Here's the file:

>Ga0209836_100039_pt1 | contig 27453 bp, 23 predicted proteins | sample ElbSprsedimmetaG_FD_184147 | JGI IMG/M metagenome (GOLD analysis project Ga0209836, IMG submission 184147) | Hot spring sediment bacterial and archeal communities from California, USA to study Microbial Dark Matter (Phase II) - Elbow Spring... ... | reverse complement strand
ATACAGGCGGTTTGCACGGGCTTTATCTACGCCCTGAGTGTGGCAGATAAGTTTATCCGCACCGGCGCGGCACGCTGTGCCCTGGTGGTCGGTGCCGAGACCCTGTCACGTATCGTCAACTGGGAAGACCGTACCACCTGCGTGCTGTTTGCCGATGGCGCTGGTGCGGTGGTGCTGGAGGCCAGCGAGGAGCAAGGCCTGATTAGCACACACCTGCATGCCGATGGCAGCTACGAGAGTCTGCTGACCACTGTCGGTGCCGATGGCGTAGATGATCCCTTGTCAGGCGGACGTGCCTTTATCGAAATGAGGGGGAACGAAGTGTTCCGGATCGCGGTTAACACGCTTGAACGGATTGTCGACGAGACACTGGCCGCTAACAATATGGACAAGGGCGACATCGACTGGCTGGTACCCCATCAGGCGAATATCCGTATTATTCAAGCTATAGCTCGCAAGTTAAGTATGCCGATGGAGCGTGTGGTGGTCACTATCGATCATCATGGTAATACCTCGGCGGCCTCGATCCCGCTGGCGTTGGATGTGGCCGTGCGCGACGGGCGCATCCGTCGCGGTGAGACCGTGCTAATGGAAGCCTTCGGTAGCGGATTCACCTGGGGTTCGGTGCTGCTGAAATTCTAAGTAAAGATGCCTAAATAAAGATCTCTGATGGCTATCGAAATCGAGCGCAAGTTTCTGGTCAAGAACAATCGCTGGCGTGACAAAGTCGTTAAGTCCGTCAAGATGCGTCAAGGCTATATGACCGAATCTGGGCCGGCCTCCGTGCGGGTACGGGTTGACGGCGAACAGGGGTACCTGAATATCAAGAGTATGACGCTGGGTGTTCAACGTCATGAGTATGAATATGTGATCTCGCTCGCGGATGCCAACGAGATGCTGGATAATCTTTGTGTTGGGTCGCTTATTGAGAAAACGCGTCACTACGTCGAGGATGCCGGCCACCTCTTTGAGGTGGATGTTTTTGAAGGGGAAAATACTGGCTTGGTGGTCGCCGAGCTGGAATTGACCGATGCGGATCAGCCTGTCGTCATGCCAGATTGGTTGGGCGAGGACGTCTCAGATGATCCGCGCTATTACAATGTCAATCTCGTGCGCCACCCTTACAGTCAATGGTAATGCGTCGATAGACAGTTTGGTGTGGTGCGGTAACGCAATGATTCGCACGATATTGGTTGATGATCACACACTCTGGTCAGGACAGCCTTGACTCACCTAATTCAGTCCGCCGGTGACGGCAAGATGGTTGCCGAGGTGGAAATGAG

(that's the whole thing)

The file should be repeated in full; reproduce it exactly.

>Ga0209836_100039_pt1 | contig 27453 bp, 23 predicted proteins | sample ElbSprsedimmetaG_FD_184147 | JGI IMG/M metagenome (GOLD analysis project Ga0209836, IMG submission 184147) | Hot spring sediment bacterial and archeal communities from California, USA to study Microbial Dark Matter (Phase II) - Elbow Spring... ... | reverse complement strand
ATACAGGCGGTTTGCACGGGCTTTATCTACGCCCTGAGTGTGGCAGATAAGTTTATCCGCACCGGCGCGGCACGCTGTGCCCTGGTGGTCGGTGCCGAGACCCTGTCACGTATCGTCAACTGGGAAGACCGTACCACCTGCGTGCTGTTTGCCGATGGCGCTGGTGCGGTGGTGCTGGAGGCCAGCGAGGAGCAAGGCCTGATTAGCACACACCTGCATGCCGATGGCAGCTACGAGAGTCTGCTGACCACTGTCGGTGCCGATGGCGTAGATGATCCCTTGTCAGGCGGACGTGCCTTTATCGAAATGAGGGGGAACGAAGTGTTCCGGATCGCGGTTAACACGCTTGAACGGATTGTCGACGAGACACTGGCCGCTAACAATATGGACAAGGGCGACATCGACTGGCTGGTACCCCATCAGGCGAATATCCGTATTATTCAAGCTATAGCTCGCAAGTTAAGTATGCCGATGGAGCGTGTGGTGGTCACTATCGATCATCATGGTAATACCTCGGCGGCCTCGATCCCGCTGGCGTTGGATGTGGCCGTGCGCGACGGGCGCATCCGTCGCGGTGAGACCGTGCTAATGGAAGCCTTCGGTAGCGGATTCACCTGGGGTTCGGTGCTGCTGAAATTCTAAGTAAAGATGCCTAAATAAAGATCTCTGATGGCTATCGAAATCGAGCGCAAGTTTCTGGTCAAGAACAATCGCTGGCGTGACAAAGTCGTTAAGTCCGTCAAGATGCGTCAAGGCTATATGACCGAATCTGGGCCGGCCTCCGTGCGGGTACGGGTTGACGGCGAACAGGGGTACCTGAATATCAAGAGTATGACGCTGGGTGTTCAACGTCATGAGTATGAATATGTGATCTCGCTCGCGGATGCCAACGAGATGCTGGATAATCTTTGTGTTGGGTCGCTTATTGAGAAAACGCGTCACTACGTCGAGGATGCCGGCCACCTCTTTGAGGTGGATGTTTTTGAAGGGGAAAATACTGGCTTGGTGGTCGCCGAGCTGGAATTGACCGATGCGGATCAGCCTGTCGTCATGCCAGATTGGTTGGGCGAGGACGTCTCAGATGATCCGCGCTATTACAATGTCAATCTCGTGCGCCACCCTTACAGTCAATGGTAATGCGTCGATAGACAGTTTGGTGTGGTGCGGTAACGCAATGATTCGCACGATATTGGTTGATGATCACACACTCTGGTCAGGACAGCCTTGACTCACCTAATTCAGTCCGCCGGTGACGGCAAGATGGTTGCCGAGGTGGAAATGAG